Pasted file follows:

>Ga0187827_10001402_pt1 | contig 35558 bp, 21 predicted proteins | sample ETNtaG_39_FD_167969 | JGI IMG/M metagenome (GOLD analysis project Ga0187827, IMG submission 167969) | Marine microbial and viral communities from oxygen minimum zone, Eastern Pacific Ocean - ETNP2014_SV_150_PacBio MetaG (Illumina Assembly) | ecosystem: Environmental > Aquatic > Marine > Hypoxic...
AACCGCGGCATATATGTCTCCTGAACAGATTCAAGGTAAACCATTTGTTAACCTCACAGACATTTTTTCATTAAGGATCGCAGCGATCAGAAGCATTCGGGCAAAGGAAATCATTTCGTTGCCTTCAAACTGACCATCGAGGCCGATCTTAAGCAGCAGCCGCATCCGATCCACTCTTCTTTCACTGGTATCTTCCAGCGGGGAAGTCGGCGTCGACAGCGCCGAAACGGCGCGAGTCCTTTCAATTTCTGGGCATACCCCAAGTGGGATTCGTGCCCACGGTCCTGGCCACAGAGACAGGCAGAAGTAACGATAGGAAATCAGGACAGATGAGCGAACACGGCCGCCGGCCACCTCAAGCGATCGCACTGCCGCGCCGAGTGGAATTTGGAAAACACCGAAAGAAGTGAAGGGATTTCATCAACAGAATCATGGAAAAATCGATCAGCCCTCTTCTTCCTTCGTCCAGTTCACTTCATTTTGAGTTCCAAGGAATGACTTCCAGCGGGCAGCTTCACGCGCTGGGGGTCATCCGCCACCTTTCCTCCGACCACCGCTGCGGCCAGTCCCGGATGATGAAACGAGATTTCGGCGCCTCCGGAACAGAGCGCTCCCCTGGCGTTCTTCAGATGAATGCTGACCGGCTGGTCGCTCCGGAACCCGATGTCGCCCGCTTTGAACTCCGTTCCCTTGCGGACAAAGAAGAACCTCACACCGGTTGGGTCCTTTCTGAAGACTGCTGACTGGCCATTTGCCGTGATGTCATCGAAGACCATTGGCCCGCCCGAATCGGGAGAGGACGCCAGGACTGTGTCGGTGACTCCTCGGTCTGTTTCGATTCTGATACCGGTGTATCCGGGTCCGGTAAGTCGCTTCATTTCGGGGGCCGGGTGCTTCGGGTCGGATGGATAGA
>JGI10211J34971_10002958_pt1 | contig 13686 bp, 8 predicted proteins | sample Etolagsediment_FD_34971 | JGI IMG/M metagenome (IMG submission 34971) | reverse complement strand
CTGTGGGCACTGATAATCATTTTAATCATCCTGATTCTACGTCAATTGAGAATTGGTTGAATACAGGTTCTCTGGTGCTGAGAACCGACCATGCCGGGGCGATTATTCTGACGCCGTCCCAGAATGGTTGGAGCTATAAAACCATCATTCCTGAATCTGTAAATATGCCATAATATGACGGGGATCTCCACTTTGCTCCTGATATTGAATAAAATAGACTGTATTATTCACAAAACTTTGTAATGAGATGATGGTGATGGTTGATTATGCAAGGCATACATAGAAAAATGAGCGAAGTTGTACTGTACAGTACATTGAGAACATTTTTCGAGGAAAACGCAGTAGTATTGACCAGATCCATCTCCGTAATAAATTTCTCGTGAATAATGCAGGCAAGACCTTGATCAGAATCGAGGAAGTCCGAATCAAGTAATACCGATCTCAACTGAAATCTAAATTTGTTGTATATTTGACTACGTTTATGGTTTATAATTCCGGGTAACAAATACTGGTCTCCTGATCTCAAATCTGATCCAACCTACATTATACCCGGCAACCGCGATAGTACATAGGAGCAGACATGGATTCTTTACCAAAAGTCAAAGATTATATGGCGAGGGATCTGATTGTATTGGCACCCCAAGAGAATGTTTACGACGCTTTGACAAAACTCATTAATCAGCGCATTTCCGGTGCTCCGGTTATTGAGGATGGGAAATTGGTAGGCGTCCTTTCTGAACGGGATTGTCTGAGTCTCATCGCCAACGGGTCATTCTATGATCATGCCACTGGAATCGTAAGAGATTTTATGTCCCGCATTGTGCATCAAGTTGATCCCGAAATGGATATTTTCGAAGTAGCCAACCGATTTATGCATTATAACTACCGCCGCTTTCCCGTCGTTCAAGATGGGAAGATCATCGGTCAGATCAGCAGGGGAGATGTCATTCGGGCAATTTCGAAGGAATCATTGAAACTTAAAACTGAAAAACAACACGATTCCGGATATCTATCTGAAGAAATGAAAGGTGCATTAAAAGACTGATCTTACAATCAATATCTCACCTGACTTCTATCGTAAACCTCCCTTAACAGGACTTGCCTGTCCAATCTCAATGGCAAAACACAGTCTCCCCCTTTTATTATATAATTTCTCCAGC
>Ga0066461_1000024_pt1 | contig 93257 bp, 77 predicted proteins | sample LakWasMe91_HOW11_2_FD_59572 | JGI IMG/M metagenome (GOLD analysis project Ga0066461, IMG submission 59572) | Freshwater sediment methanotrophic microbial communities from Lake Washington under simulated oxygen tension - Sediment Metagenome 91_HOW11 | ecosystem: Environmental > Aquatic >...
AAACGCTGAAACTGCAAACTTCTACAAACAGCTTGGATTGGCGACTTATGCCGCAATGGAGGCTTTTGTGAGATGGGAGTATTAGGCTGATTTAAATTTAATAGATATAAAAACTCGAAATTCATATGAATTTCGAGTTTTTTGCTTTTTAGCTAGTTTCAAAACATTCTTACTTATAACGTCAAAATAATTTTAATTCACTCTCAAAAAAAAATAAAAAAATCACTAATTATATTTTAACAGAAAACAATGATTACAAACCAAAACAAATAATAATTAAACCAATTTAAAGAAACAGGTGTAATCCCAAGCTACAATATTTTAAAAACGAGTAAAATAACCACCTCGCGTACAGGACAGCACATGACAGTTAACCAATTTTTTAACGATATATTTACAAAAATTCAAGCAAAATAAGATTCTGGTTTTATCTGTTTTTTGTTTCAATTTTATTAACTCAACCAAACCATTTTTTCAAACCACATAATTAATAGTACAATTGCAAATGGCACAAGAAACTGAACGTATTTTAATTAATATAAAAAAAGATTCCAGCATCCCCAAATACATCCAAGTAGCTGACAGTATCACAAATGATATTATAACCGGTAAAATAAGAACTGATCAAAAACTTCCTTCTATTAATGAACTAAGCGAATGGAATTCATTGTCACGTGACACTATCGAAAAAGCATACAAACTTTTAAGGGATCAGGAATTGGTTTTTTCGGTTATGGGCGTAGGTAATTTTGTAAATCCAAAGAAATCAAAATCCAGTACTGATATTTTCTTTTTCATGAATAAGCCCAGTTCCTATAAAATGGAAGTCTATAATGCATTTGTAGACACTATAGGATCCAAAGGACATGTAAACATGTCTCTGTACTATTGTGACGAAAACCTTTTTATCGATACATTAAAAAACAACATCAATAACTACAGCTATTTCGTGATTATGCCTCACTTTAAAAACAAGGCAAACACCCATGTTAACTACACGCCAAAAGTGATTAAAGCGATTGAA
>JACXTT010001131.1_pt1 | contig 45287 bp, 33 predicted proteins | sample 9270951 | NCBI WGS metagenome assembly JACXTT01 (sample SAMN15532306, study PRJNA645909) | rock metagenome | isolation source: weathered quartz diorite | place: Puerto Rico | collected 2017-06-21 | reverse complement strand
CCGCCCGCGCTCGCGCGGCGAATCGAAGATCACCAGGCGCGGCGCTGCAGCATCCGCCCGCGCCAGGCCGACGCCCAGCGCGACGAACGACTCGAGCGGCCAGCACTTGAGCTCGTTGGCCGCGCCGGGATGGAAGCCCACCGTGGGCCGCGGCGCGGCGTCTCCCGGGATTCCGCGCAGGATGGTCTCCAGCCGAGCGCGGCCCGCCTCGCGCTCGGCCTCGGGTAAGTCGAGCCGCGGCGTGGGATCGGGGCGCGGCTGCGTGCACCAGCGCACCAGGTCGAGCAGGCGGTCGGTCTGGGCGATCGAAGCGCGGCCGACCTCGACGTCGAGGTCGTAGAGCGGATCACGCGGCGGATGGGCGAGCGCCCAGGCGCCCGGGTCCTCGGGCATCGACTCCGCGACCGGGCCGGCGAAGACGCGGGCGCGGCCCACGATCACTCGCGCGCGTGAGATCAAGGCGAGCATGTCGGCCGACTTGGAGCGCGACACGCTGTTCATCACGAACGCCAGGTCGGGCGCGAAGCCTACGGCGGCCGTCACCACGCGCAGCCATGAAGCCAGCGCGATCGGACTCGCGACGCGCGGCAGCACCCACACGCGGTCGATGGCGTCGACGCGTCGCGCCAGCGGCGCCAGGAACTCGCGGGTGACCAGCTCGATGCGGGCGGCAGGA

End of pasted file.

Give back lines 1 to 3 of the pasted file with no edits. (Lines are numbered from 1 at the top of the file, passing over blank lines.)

>Ga0187827_10001402_pt1 | contig 35558 bp, 21 predicted proteins | sample ETNtaG_39_FD_167969 | JGI IMG/M metagenome (GOLD analysis project Ga0187827, IMG submission 167969) | Marine microbial and viral communities from oxygen minimum zone, Eastern Pacific Ocean - ETNP2014_SV_150_PacBio MetaG (Illumina Assembly) | ecosystem: Environmental > Aquatic > Marine > Hypoxic...
AACCGCGGCATATATGTCTCCTGAACAGATTCAAGGTAAACCATTTGTTAACCTCACAGACATTTTTTCATTAAGGATCGCAGCGATCAGAAGCATTCGGGCAAAGGAAATCATTTCGTTGCCTTCAAACTGACCATCGAGGCCGATCTTAAGCAGCAGCCGCATCCGATCCACTCTTCTTTCACTGGTATCTTCCAGCGGGGAAGTCGGCGTCGACAGCGCCGAAACGGCGCGAGTCCTTTCAATTTCTGGGCATACCCCAAGTGGGATTCGTGCCCACGGTCCTGGCCACAGAGACAGGCAGAAGTAACGATAGGAAATCAGGACAGATGAGCGAACACGGCCGCCGGCCACCTCAAGCGATCGCACTGCCGCGCCGAGTGGAATTTGGAAAACACCGAAAGAAGTGAAGGGATTTCATCAACAGAATCATGGAAAAATCGATCAGCCCTCTTCTTCCTTCGTCCAGTTCACTTCATTTTGAGTTCCAAGGAATGACTTCCAGCGGGCAGCTTCACGCGCTGGGGGTCATCCGCCACCTTTCCTCCGACCACCGCTGCGGCCAGTCCCGGATGATGAAACGAGATTTCGGCGCCTCCGGAACAGAGCGCTCCCCTGGCGTTCTTCAGATGAATGCTGACCGGCTGGTCGCTCCGGAACCCGATGTCGCCCGCTTTGAACTCCGTTCCCTTGCGGACAAAGAAGAACCTCACACCGGTTGGGTCCTTTCTGAAGACTGCTGACTGGCCATTTGCCGTGATGTCATCGAAGACCATTGGCCCGCCCGAATCGGGAGAGGACGCCAGGACTGTGTCGGTGACTCCTCGGTCTGTTTCGATTCTGATACCGGTGTATCCGGGTCCGGTAAGTCGCTTCATTTCGGGGGCCGGGTGCTTCGGGTCGGATGGATAGA
>JGI10211J34971_10002958_pt1 | contig 13686 bp, 8 predicted proteins | sample Etolagsediment_FD_34971 | JGI IMG/M metagenome (IMG submission 34971) | reverse complement strand